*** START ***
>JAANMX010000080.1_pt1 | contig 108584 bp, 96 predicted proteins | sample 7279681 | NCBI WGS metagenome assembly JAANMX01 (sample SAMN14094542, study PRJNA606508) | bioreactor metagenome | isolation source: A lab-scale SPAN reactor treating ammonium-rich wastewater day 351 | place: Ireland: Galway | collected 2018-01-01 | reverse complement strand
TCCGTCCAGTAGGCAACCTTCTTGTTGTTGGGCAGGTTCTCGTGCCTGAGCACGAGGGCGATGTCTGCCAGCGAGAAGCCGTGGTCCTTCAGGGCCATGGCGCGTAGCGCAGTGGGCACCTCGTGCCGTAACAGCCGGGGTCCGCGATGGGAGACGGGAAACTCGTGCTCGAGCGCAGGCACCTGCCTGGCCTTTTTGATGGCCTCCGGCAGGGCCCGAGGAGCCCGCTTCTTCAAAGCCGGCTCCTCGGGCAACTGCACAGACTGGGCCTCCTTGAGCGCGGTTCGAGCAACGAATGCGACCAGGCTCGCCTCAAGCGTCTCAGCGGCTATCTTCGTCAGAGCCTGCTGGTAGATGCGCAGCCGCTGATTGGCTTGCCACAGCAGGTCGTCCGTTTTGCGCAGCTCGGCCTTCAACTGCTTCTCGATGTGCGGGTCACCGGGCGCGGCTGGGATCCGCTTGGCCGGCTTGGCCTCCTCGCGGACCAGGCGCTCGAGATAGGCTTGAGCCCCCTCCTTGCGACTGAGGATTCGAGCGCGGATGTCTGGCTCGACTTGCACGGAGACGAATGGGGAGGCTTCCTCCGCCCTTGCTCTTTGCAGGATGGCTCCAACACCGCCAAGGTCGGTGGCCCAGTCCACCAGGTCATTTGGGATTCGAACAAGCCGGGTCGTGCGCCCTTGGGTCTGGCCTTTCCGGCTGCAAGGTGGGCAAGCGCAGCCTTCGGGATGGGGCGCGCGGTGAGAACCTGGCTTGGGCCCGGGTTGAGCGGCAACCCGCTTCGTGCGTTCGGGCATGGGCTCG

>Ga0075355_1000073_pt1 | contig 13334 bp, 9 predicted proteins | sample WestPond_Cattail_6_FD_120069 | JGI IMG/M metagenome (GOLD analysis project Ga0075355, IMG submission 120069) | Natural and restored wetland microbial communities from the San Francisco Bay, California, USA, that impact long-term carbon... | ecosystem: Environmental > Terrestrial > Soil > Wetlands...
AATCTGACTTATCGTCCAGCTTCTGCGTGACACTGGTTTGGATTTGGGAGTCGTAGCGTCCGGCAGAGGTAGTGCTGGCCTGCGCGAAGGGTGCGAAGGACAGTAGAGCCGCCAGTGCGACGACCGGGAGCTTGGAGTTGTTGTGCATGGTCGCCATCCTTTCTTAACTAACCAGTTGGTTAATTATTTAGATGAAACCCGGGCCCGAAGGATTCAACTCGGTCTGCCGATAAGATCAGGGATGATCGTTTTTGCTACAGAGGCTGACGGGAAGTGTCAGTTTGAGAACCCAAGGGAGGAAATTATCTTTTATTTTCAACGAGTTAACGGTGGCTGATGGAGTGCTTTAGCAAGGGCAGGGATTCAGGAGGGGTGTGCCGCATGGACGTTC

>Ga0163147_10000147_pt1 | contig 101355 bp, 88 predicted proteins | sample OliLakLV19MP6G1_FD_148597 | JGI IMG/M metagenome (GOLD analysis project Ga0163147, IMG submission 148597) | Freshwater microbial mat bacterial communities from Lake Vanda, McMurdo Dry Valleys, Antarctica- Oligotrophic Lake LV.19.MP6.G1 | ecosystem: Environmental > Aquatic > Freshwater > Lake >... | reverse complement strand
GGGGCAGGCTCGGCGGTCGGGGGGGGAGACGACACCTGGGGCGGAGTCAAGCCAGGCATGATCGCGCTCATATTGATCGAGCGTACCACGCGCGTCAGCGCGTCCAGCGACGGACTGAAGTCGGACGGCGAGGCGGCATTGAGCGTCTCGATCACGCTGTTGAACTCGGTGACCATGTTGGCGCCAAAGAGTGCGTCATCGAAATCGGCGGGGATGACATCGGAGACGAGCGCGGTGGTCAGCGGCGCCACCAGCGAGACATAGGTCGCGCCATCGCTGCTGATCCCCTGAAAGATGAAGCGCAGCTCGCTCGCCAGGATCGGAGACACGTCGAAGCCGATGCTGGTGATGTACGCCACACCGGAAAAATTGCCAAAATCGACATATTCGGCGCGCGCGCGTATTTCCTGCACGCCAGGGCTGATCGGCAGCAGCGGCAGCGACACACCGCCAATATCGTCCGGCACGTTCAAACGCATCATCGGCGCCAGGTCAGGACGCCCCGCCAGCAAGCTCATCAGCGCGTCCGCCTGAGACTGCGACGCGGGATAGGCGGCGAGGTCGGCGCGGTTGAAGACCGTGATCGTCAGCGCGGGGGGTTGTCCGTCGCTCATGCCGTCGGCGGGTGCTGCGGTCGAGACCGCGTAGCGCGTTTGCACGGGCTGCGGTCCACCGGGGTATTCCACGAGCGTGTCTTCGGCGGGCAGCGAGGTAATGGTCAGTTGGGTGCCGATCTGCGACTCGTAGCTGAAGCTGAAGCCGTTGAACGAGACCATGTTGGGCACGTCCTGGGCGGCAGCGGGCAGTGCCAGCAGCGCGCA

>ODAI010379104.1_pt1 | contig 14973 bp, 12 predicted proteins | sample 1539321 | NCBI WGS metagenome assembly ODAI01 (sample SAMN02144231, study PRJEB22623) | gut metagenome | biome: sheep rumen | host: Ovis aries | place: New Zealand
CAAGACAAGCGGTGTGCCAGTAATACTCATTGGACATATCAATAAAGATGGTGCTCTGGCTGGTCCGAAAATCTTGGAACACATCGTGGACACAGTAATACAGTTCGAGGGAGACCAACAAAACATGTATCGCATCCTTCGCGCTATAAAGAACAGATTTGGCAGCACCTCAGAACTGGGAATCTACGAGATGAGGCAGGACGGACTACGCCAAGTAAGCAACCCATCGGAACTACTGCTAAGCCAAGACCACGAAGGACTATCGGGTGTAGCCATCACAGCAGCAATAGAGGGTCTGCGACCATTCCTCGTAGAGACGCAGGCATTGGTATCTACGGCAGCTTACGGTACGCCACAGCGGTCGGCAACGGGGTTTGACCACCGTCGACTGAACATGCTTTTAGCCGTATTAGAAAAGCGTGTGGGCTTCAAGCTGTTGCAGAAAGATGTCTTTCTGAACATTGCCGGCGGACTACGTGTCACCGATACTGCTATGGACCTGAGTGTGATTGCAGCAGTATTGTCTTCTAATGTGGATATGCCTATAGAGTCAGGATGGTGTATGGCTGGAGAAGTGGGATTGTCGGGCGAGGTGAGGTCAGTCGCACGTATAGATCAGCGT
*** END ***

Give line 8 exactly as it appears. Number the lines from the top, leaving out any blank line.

CAAGACAAGCGGTGTGCCAGTAATACTCATTGGACATATCAATAAAGATGGTGCTCTGGCTGGTCCGAAAATCTTGGAACACATCGTGGACACAGTAATACAGTTCGAGGGAGACCAACAAAACATGTATCGCATCCTTCGCGCTATAAAGAACAGATTTGGCAGCACCTCAGAACTGGGAATCTACGAGATGAGGCAGGACGGACTACGCCAAGTAAGCAACCCATCGGAACTACTGCTAAGCCAAGACCACGAAGGACTATCGGGTGTAGCCATCACAGCAGCAATAGAGGGTCTGCGACCATTCCTCGTAGAGACGCAGGCATTGGTATCTACGGCAGCTTACGGTACGCCACAGCGGTCGGCAACGGGGTTTGACCACCGTCGACTGAACATGCTTTTAGCCGTATTAGAAAAGCGTGTGGGCTTCAAGCTGTTGCAGAAAGATGTCTTTCTGAACATTGCCGGCGGACTACGTGTCACCGATACTGCTATGGACCTGAGTGTGATTGCAGCAGTATTGTCTTCTAATGTGGATATGCCTATAGAGTCAGGATGGTGTATGGCTGGAGAAGTGGGATTGTCGGGCGAGGTGAGGTCAGTCGCACGTATAGATCAGCGT